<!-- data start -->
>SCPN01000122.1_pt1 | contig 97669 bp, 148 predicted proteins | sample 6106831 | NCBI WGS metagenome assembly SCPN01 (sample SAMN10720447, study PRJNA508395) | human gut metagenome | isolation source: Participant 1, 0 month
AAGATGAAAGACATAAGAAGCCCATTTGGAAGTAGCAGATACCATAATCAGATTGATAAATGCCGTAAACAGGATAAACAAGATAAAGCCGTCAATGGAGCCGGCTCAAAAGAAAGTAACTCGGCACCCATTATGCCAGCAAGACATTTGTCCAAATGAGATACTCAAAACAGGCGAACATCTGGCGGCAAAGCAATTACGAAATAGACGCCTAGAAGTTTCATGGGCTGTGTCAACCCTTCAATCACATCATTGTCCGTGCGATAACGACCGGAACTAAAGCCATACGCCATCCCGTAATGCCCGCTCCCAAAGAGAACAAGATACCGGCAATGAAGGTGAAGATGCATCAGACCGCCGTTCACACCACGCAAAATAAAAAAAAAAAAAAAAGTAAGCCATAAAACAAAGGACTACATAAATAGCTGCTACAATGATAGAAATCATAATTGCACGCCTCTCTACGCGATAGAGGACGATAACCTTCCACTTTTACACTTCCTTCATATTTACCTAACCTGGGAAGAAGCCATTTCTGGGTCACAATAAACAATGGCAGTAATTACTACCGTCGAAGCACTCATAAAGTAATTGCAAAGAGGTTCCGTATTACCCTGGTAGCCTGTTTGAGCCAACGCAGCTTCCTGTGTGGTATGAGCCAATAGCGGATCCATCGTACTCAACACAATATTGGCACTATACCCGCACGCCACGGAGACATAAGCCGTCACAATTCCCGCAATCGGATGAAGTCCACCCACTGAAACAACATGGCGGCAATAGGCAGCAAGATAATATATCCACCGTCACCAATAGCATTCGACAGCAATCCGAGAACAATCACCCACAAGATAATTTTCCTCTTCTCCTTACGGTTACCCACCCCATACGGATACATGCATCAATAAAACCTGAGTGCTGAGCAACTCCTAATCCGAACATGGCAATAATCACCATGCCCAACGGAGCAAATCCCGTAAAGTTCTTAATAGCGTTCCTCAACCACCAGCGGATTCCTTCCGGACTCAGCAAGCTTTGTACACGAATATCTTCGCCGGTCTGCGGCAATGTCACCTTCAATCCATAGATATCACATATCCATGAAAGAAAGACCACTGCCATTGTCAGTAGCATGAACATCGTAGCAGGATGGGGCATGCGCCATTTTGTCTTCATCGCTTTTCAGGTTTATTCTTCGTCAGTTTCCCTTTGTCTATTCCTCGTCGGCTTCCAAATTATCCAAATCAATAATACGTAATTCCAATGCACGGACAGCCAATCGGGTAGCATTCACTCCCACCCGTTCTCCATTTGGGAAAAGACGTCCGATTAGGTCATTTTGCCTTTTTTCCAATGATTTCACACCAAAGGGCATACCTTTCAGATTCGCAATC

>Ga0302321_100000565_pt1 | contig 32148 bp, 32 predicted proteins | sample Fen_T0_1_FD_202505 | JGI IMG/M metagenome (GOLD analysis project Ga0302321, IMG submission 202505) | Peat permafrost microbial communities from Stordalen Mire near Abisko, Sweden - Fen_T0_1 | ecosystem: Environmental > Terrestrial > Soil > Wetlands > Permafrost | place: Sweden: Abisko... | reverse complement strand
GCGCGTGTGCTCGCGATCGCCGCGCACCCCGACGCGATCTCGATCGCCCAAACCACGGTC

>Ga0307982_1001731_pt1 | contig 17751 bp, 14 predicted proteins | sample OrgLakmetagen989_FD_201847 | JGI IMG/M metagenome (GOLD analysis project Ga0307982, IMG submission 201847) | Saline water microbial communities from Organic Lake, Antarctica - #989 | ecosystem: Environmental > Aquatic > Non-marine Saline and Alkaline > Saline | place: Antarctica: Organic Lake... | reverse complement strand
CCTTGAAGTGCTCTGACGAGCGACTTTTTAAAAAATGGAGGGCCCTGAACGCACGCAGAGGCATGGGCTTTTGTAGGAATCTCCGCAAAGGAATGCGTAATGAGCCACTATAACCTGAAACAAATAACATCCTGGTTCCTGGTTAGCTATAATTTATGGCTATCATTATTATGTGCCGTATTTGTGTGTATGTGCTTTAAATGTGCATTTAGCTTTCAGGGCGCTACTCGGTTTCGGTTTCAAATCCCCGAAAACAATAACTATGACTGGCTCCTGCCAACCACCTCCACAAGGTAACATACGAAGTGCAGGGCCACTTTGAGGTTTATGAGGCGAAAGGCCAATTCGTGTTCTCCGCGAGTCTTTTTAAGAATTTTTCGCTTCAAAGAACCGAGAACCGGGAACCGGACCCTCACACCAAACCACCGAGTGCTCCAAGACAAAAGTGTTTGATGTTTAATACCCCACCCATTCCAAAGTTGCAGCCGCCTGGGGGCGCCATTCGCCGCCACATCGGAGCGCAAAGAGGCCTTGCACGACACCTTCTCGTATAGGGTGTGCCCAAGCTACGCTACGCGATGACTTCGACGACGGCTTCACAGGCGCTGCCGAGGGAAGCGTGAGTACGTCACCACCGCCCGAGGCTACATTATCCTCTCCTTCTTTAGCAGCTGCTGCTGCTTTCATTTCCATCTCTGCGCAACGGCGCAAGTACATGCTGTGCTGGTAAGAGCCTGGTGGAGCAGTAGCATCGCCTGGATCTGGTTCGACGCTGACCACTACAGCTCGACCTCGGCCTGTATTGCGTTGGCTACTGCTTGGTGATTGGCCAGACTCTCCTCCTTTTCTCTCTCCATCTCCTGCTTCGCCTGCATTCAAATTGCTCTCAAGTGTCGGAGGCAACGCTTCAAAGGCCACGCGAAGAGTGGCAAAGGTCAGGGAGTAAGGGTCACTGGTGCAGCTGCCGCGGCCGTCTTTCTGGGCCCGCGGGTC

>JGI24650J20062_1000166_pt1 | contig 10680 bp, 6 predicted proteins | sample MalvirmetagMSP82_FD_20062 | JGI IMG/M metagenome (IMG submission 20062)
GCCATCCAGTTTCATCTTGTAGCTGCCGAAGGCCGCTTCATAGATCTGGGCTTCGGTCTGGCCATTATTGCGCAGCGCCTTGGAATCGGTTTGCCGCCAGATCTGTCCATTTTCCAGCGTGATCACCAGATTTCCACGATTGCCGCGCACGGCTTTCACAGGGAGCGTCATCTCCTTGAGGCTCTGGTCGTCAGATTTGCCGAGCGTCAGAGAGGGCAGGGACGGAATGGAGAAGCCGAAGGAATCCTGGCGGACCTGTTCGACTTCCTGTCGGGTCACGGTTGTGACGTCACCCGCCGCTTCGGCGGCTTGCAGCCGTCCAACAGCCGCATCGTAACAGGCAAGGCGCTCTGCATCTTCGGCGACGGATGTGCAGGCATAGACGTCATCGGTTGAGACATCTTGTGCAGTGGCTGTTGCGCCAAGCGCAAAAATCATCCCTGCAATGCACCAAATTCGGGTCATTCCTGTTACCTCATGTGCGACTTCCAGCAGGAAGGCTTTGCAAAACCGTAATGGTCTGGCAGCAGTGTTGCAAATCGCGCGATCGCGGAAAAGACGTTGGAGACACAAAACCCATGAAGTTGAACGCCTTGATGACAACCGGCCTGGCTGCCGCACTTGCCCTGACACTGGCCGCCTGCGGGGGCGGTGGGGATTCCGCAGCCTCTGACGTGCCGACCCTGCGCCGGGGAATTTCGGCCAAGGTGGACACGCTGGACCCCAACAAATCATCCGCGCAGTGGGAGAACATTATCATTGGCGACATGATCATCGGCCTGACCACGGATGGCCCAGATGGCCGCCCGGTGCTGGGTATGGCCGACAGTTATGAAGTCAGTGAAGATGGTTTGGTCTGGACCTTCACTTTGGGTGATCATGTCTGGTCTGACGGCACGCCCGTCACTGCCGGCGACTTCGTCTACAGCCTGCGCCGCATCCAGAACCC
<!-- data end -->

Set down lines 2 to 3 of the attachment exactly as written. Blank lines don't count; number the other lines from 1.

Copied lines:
AAGATGAAAGACATAAGAAGCCCATTTGGAAGTAGCAGATACCATAATCAGATTGATAAATGCCGTAAACAGGATAAACAAGATAAAGCCGTCAATGGAGCCGGCTCAAAAGAAAGTAACTCGGCACCCATTATGCCAGCAAGACATTTGTCCAAATGAGATACTCAAAACAGGCGAACATCTGGCGGCAAAGCAATTACGAAATAGACGCCTAGAAGTTTCATGGGCTGTGTCAACCCTTCAATCACATCATTGTCCGTGCGATAACGACCGGAACTAAAGCCATACGCCATCCCGTAATGCCCGCTCCCAAAGAGAACAAGATACCGGCAATGAAGGTGAAGATGCATCAGACCGCCGTTCACACCACGCAAAATAAAAAAAAAAAAAAAAGTAAGCCATAAAACAAAGGACTACATAAATAGCTGCTACAATGATAGAAATCATAATTGCACGCCTCTCTACGCGATAGAGGACGATAACCTTCCACTTTTACACTTCCTTCATATTTACCTAACCTGGGAAGAAGCCATTTCTGGGTCACAATAAACAATGGCAGTAATTACTACCGTCGAAGCACTCATAAAGTAATTGCAAAGAGGTTCCGTATTACCCTGGTAGCCTGTTTGAGCCAACGCAGCTTCCTGTGTGGTATGAGCCAATAGCGGATCCATCGTACTCAACACAATATTGGCACTATACCCGCACGCCACGGAGACATAAGCCGTCACAATTCCCGCAATCGGATGAAGTCCACCCACTGAAACAACATGGCGGCAATAGGCAGCAAGATAATATATCCACCGTCACCAATAGCATTCGACAGCAATCCGAGAACAATCACCCACAAGATAATTTTCCTCTTCTCCTTACGGTTACCCACCCCATACGGATACATGCATCAATAAAACCTGAGTGCTGAGCAACTCCTAATCCGAACATGGCAATAATCACCATGCCCAACGGAGCAAATCCCGTAAAGTTCTTAATAGCGTTCCTCAACCACCAGCGGATTCCTTCCGGACTCAGCAAGCTTTGTACACGAATATCTTCGCCGGTCTGCGGCAATGTCACCTTCAATCCATAGATATCACATATCCATGAAAGAAAGACCACTGCCATTGTCAGTAGCATGAACATCGTAGCAGGATGGGGCATGCGCCATTTTGTCTTCATCGCTTTTCAGGTTTATTCTTCGTCAGTTTCCCTTTGTCTATTCCTCGTCGGCTTCCAAATTATCCAAATCAATAATACGTAATTCCAATGCACGGACAGCCAATCGGGTAGCATTCACTCCCACCCGTTCTCCATTTGGGAAAAGACGTCCGATTAGGTCATTTTGCCTTTTTTCCAATGATTTCACACCAAAGGGCATACCTTTCAGATTCGCAATC

>Ga0302321_100000565_pt1 | contig 32148 bp, 32 predicted proteins | sample Fen_T0_1_FD_202505 | JGI IMG/M metagenome (GOLD analysis project Ga0302321, IMG submission 202505) | Peat permafrost microbial communities from Stordalen Mire near Abisko, Sweden - Fen_T0_1 | ecosystem: Environmental > Terrestrial > Soil > Wetlands > Permafrost | place: Sweden: Abisko... | reverse complement strand